Civil liberties

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Civil liberties concern basic rights and freedoms that are guaranteed in a democratic society. The constitutions of many democracies have bills of rights that describe basic liberties and rights. Civil liberties guarantee a person against government interference except when a person affects other people by exercising his/her liberties. Then the courts of law in a democratic country interpret the limits of civil liberties.[1]

In the United States these are explicitly identified in the Bill of Rights[2] and the Constitution[3] or interpreted through the courts and law makers. In most cases, the Bill of Rights was established in direct response to the tyranny of King George III. U.S. Civil liberties include but are not limited to:

  • First Amendment's the freedom of speech
  • First Amendment's the freedom of religion
  • First Amendment's the freedom of assembly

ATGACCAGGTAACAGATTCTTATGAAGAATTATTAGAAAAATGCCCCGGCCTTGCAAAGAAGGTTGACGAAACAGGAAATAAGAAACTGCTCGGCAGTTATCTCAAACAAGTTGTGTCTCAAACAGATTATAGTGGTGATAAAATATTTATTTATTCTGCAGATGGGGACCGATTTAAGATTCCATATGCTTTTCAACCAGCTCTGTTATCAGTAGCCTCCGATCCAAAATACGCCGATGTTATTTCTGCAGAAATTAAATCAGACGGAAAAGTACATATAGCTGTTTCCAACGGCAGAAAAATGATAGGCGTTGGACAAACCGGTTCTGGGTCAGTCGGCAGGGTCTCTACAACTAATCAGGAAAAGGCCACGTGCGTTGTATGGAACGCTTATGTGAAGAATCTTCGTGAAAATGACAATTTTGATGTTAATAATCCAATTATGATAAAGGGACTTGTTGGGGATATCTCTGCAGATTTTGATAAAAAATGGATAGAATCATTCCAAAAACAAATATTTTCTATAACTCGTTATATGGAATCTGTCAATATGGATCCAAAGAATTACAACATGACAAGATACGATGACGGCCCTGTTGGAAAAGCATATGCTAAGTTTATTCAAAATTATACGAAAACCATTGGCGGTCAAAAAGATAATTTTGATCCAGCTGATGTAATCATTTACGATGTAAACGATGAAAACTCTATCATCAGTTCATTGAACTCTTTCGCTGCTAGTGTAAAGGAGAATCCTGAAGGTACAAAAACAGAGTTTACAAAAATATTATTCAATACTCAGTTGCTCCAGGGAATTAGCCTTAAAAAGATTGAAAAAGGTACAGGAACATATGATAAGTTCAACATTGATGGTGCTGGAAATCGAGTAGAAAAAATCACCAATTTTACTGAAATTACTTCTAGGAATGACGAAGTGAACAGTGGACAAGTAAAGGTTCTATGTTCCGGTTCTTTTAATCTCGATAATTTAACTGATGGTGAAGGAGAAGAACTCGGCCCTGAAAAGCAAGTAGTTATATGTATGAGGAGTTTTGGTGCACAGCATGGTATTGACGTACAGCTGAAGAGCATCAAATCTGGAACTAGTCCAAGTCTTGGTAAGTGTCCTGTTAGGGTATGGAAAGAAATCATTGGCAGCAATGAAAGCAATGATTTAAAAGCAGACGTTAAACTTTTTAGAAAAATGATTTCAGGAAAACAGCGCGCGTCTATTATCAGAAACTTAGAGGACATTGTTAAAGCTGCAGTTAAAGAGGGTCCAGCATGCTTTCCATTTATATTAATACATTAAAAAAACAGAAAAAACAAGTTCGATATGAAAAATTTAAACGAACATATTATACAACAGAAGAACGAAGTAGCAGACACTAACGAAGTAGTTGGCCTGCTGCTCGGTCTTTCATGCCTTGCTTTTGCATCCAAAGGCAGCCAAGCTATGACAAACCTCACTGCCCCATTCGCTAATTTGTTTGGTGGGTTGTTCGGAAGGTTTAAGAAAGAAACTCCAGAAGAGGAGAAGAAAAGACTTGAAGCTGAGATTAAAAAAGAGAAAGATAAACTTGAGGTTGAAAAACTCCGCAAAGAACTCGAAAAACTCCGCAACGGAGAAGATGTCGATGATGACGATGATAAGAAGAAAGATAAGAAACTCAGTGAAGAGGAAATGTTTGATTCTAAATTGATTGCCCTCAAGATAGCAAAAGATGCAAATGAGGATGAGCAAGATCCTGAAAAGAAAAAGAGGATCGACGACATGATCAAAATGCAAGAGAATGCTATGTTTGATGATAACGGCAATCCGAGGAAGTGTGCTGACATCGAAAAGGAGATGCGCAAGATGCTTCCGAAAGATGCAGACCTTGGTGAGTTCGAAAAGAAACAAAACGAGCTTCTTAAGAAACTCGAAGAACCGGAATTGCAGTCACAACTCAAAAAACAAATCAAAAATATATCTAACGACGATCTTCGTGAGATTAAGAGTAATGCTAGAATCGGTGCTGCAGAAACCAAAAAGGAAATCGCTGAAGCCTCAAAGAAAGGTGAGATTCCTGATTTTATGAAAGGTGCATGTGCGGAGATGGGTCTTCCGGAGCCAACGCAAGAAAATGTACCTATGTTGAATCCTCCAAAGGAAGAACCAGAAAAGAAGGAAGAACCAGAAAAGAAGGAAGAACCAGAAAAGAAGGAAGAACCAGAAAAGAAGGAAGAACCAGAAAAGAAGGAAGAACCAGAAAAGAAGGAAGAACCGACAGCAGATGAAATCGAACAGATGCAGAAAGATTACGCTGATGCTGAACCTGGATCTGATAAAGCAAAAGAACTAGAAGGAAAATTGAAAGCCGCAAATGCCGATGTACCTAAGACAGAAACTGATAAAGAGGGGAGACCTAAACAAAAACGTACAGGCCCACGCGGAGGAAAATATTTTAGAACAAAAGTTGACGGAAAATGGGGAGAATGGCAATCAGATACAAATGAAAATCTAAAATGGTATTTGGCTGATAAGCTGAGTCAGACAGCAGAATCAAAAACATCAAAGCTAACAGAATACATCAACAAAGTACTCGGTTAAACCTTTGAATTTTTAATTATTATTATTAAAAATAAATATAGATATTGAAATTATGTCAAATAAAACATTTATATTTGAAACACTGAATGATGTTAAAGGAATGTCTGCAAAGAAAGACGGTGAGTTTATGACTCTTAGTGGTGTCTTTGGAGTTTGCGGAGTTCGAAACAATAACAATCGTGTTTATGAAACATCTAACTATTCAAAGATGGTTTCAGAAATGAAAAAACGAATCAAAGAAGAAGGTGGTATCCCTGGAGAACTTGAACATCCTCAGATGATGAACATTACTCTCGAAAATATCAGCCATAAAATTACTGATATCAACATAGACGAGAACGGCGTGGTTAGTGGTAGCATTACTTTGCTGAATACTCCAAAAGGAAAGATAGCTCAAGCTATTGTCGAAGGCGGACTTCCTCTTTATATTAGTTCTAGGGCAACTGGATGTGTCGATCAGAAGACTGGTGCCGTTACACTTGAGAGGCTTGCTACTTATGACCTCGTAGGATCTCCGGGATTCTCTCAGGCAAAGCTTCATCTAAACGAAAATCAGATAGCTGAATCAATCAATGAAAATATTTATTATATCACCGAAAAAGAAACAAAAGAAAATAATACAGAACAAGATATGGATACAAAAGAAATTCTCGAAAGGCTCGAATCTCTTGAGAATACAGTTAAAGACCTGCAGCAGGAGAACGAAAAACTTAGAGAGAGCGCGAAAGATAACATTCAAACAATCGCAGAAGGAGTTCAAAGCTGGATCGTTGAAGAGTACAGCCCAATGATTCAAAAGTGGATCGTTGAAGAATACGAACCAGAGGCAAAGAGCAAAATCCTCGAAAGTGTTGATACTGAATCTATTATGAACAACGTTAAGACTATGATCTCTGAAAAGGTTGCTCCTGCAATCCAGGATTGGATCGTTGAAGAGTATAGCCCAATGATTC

• First Amendment's the freedom of association
  • Second Amendment's right to keep and bear arms
  • Second Amendment's right to form a militia
  • Third Amendment's right to refuse the quartering of soldiers in peacetime
  • Fourth Amendment's right to privacy
  • the right of access to information
  • Fifth Amendment's right to a fair court trial
  • Fifth Amendment's protection against double jeopardy
  • Fifth Amendment's protection against self-incrimination
  • Sixth Amendment's right to a speedy trial in criminal law
  • Seventh Amendment's right to a trial by jury in common law
  • Eighth Amendment's right against unreasonable bail
  • Thirteenth Amendment's right not to be owned
  • Fourteenth Amendment's right to be considered a citizen of the United States, provided you were born here
  • The right of ALL citizens to vote by the Fifteenth, Nineteenth and Twenty-Sixth Amendments

See also

References